A working week of 21 hours for all might or might not be an achievable goal – but at least it’s a good hook for a general discussion on the social impact of working time. The level of unpaid overtime in the UK remains too high and, while average working hours have come down in the last ten years (ASHE reports a reduction of one hour in the mean hours of full-time employees between 1997 and 2009), the working week in the UK remains above the EU average, both for the expanded EU and for member states prior to the accession of countries in eastern and central Europe where working hours are higher.

The following chart shows the long-term decline in working time in the UK, as reported by the OECD. The measure used – average annual hours actually worked per worker – is not ideal (not least since it does not strip out the effects of a rise in temporary and part-time working, and since the reduction between 2001 and 2003 is not readily explicable), but it does show that working time in the UK has fallen by about 15% over the period.

Ahead of next week’s Work Your Proper Hours Day, nef’s report is a worthwhile contribution to the debate at the macro level. The policy solutions associated with such ‘blue sky’ thinking are frequently problematic, and this is no exception. Nevertheless, the major difficulty always lies in making this sort of debate meaningful at the micro level, where the notion of such drastic cuts in working time means little to many full-time employees focused as they are on keeping their jobs, not to say their pensions. On a day-to-day basis, the basic goal remains one of getting people to think about their own work-life balance and, in this context, such reports continue to offer useful service. A reduction of a similar order to that reported by the OECD, and over a quicker period, would be welcome and if the report contributes to that objective, well and good.

Written by Calvin

15/02/2010 at 2:45 pm

Make Me Wanna Holler…

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Research published today by the TUC shows that UK workers gave away £27bn in unpaid overtime in 2009.

Some five million of you regularly worked unpaid overtime last year – with the average amount of unpaid overtime being 7 hours and 12 minutes per week. On the basis of a 36-hour week, that’s exactly one additional new working day per week. The absolute number of people working unpaid overtime fell back slightly on 2008 levels, but the individual annual value of all that unpaid overtime was some 5% higher on 2008, at £5,402 (an increase of £263).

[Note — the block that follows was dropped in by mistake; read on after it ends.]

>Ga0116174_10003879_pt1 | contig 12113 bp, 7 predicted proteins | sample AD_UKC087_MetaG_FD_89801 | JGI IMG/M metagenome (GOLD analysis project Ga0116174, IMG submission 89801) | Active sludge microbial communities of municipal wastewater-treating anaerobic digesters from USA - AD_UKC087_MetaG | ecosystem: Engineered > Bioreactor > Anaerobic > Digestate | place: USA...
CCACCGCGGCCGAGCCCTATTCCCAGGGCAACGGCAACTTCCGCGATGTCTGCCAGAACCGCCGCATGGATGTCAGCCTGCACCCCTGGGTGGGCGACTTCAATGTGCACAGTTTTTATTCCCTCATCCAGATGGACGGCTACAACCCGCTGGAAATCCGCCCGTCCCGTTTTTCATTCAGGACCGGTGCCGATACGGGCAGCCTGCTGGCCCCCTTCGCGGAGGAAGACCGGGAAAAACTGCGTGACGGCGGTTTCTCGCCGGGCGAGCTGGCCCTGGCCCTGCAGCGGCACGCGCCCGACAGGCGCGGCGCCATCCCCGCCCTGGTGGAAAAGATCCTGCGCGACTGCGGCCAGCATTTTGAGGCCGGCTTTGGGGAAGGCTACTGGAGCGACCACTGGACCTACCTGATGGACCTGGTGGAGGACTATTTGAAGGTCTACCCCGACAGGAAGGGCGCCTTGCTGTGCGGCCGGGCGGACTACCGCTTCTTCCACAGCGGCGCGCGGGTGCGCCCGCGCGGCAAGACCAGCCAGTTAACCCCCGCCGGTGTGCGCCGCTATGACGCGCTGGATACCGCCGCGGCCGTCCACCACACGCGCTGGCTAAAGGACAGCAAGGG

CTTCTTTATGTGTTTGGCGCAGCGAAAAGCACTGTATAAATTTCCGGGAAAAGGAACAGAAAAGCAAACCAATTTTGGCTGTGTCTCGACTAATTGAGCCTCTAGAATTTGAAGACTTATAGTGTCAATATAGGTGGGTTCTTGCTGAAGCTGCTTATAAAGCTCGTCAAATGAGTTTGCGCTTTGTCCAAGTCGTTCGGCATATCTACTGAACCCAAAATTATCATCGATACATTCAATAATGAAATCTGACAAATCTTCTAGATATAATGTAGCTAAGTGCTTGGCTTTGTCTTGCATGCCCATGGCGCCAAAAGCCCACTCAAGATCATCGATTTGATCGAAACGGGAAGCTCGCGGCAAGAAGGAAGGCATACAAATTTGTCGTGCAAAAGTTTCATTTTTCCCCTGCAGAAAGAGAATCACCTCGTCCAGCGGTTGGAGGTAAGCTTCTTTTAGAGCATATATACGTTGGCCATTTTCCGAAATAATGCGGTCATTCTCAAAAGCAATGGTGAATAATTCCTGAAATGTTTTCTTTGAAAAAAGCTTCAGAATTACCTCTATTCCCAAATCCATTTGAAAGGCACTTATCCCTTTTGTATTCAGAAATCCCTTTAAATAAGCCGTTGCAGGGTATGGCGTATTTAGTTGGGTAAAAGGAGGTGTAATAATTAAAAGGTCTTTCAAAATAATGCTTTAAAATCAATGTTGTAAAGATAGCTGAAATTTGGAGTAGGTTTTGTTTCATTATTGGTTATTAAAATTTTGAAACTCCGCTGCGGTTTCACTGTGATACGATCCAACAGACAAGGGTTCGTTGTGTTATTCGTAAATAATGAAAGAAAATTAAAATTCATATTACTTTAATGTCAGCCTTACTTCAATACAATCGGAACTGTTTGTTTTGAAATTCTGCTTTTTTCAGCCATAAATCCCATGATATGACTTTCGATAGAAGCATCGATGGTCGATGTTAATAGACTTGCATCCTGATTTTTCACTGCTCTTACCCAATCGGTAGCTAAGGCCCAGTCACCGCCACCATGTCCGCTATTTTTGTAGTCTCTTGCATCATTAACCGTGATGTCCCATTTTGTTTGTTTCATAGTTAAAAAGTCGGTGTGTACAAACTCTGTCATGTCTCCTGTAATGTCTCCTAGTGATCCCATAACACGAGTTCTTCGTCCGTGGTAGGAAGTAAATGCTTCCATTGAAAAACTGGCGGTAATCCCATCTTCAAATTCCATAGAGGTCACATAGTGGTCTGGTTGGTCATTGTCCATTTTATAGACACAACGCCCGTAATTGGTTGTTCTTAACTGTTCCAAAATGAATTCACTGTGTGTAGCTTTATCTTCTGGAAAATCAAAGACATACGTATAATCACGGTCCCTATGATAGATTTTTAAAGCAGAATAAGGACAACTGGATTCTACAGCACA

The figures (which include some interesting data at the level of the nations making up the UK and the English regions) have been released as part of the TUC’s preparation for Work Your Proper Hours Day – the day when workers start getting paid if all their unpaid overtime for the year was worked from 1 January. Pressures on workers in a recession are huge and workers susceptible to losing their jobs are, understandably, likely to do all they can to keep them – including putting in extra hours. This is why the TUC’s message this year for Work Your Proper Hours Day is that bosses ‘should thank staff for the extra work they are putting in to help businesses through the recession’ (as well as that ‘pointless presenteeism’ is bad for staff and businesses).

These figures are close to those we have found from our own surveys. The 2009 BT survey, for example, found that full-timers worked an additional 8 hours and 10 minutes on top of their contractual working week (that’s a normal week which extends not only across Saturday as a normal working day but into Sunday too). We also regularly find that stress rises significantly with working time – and 2009 was no different.

This year, Work Your Proper Hours Day is Friday 26 February. But you don’t have to wait ’til then to start claiming your life back.

Written by Calvin

07/01/2010 at 12:46 pm